"Oh, he's a ham!" Riley says. "Loves attention. The groups come here, and he'll stand and pose while they take his picture. He still gets cards, and people send carrots. He's content. He's doing good for a horse his age. He can still see you well, but he can't hear too good. I'll come to call him in his paddock and he'll be standing behind a tree sleeping. I'll holler to get his attention and he'll stand there asleep. I have to go down there to wake him up."
On retiring from racing, most Derby winners go back to Kentucky, the center of the world's bloodstock industry. Miles of oak post-and-rail fencing form its geometry. It is here, on a handful of these vast, magnificent studs, places like Claiborne, Spendthrift and Gainesway, that the winners of the 10 Derbies from 1969 through 1978 are housed, pastured, groomed and bred to mares who wait their turns outside the breeding sheds. The 1979 winner, Spectacular Bid, is ticketed for Claiborne after this, his last magnificent racing season, in which he has already won $425,600.
Among the most elegant of these spreads is Spendthrift Farm. In the U-shaped Nashua Motel, the main stallion barn, named after its oldest and most respected tenant, are three Derby winners—Majestic Prince (1969), who has already found success at stud, and the Triple Crown winners Seattle Slew (1977) and Affirmed (1978).
Affirmed was just about the coolest customer on the racetrack, as calm as a pony. But after being syndicated for $14.4 million to stand at stud, his demeanor changed. "He's a different horse since he bred his first mare," says groom Gerard O'Brien. "When he came here he was a quiet horse. When we first bred him, it took him just a couple of seconds to get it together, and he's been looking for more and more ever since. Now he's unpredictable when he's around mares, very aggressive and excitable. He starts making noise and jumping around. I have to tie him up in his stall when we're breeding other horses."
Watching Seattle Slew trying to crawl out of his coat on the racetrack, one would have thought he would be a dragon snorting fire in the breeding shed. He's anything but. A bashful sort, Slew sometimes has to be introduced to a mare more than twice in a day before he takes any interest in her, not that he has any trouble getting mares in foal—40 of 44 last spring—once he makes up his mind.
Riva Ridge (1972), who stands at Claiborne, is no tiger in the shed, either, and in that respect appears to have changed little from his days at the track. "He's just about the kindest stallion I've ever seen," says Gus Koch, assistant manager at Claiborne. Nor has Secretariat (1973) changed; he relishes his work at Claiborne as much as he did racing. He hasn't been the stallion breeders were hoping for after Triple Crown victories, but he has sired some big winners, notably General Assembly and Terlingua, and his progeny are still in demand.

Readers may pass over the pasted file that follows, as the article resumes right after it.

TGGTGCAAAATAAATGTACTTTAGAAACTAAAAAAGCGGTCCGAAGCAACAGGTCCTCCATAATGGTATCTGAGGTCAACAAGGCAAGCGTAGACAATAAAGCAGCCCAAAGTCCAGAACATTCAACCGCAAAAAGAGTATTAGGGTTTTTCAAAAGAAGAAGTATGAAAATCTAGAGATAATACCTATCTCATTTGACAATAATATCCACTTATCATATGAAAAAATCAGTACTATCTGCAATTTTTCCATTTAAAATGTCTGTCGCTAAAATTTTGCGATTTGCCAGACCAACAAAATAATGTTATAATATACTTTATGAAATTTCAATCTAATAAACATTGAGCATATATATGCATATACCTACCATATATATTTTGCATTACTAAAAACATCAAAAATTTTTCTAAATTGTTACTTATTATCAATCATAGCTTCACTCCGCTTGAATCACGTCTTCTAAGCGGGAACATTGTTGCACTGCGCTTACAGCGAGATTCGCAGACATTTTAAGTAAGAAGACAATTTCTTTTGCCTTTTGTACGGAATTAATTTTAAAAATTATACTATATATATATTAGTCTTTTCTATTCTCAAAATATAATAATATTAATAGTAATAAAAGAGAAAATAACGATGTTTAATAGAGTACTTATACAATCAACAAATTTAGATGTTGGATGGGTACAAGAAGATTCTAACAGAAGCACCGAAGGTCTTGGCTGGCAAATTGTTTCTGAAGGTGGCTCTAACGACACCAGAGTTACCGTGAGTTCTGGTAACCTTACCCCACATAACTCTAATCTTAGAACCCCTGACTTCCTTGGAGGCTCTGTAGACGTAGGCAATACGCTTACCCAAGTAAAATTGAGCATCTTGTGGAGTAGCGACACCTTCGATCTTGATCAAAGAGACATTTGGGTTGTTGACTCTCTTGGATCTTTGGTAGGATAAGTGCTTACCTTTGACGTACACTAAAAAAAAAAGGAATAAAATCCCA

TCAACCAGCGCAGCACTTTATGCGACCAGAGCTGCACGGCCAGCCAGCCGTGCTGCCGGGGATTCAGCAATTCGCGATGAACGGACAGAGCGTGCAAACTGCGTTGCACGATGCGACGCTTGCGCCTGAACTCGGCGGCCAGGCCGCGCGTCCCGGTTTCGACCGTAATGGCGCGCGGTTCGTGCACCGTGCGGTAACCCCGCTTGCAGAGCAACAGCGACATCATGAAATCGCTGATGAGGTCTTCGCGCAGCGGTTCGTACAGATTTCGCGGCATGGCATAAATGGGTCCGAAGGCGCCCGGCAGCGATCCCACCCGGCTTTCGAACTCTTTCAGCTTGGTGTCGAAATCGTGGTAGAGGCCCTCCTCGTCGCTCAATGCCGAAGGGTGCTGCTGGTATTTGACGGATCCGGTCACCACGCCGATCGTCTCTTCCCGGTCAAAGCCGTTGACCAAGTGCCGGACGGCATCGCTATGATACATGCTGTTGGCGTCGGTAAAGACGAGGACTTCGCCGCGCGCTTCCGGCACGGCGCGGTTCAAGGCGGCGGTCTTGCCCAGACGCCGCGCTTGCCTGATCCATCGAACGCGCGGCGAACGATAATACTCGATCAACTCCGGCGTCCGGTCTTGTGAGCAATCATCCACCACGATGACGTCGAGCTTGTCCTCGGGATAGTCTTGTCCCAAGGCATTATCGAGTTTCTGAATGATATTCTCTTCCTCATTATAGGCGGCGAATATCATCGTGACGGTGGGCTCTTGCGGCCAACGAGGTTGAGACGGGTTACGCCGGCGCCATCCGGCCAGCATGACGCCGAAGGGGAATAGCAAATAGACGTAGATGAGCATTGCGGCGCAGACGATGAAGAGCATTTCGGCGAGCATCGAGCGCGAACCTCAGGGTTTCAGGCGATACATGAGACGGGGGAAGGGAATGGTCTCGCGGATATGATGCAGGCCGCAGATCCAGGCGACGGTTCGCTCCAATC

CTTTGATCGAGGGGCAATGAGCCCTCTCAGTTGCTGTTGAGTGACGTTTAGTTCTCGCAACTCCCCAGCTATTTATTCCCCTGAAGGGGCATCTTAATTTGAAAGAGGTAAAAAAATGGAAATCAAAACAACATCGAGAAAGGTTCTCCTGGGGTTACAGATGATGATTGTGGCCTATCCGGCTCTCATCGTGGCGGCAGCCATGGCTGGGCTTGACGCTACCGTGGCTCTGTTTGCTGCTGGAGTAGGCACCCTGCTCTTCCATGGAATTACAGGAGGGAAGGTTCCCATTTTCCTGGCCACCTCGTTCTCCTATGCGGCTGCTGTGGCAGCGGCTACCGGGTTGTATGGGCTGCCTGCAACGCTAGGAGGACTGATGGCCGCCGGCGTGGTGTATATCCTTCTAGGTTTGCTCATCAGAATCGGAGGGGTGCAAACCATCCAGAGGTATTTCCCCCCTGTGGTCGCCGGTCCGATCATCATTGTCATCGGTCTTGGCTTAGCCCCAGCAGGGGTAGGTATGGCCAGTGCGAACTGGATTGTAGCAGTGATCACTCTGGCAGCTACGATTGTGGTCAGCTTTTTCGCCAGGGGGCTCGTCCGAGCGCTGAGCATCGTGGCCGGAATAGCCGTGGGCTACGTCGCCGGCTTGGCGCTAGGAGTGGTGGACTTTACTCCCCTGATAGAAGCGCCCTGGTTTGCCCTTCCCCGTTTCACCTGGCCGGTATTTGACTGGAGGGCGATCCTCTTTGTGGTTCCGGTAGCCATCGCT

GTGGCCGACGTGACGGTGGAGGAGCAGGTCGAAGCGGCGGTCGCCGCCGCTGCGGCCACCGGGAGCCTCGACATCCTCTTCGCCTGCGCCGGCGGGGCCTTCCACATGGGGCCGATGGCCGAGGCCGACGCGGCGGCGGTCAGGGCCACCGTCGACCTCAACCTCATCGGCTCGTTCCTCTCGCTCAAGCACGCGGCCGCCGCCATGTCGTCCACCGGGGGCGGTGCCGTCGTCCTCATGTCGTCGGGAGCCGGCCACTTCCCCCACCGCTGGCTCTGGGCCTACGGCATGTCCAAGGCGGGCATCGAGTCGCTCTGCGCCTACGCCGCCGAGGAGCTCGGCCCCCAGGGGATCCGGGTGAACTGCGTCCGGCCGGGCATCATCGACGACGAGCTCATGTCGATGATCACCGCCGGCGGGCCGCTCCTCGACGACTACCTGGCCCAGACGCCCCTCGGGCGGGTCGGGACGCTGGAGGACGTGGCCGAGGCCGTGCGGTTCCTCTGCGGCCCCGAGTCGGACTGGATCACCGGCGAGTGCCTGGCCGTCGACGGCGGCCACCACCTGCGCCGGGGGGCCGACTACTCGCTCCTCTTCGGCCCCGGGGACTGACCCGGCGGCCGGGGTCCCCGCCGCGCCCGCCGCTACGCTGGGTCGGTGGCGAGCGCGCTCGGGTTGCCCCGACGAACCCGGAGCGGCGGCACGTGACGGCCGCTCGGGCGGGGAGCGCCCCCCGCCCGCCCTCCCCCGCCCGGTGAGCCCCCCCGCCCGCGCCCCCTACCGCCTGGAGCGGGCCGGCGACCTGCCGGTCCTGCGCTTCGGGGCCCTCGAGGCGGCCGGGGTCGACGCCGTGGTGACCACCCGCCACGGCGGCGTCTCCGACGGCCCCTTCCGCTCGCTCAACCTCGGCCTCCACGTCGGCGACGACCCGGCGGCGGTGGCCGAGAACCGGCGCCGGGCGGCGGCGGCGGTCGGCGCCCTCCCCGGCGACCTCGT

But the Blue Grass is an unsentimental region where failure is forgiven in no horse, where value is measured by the quality of the runners a stallion produces. The mediocre fall quickly out of favor, regardless of their names. Two years ago at Gainesway Farm, one of the most exciting Derby winners of modern times, Canonero II (1971), was quietly moved from the main stallion barn to a smaller annex. When he went to stud in 1973, his fee was $10,000, but he has failed to sire one stakes winner. He still looks grand, as bold-looking as a bronze statue of a Civil War general's horse, but his fee is now $1,500.
And then there is Dust Commander. Last fall John Gaines, the master of Gainesway, concluding two years of negotiations with the Japanese, brought him home again. Despite the sour prognostications, his career at stud had been remarkable. His first crop to go to the races included a Preakness winner, Master Derby. By the time he was acquired by Gainesway, Dust Commander had sired winners of $4,467,000. Run Dusty Run, who finished second to Slew in the Derby and Preakness and third to him in the Belmont Stakes, was in Dust Commander's third crop. Despite the generally nondescript mares to whom he was bred in those first three years in Kentucky, Dust Commander had 53 winners—seven of them stakes winners—among 62 sons and daughters who got to the races.
"His first three crops were sensational," says Gaines. "I was determined to return him to the U.S." And so he did. Gaines syndicated the former $6,500 yearling, the fluke Derby winner, the Japanese castoff, for $6.75 million. The $1,500 stud fee of 1971-73 has soared to $50,000.
Robert Lehmann never knew what he had sold. He died in January of 1974, before Master Derby ever ran a race. When Dust Commander came home, television cameras were there to greet him at the Lexington airport. So was Verna Lehmann, who figured wrong. "I'm thrilled," she told Gaines. "It's one of the happiest days of my life in the horse business."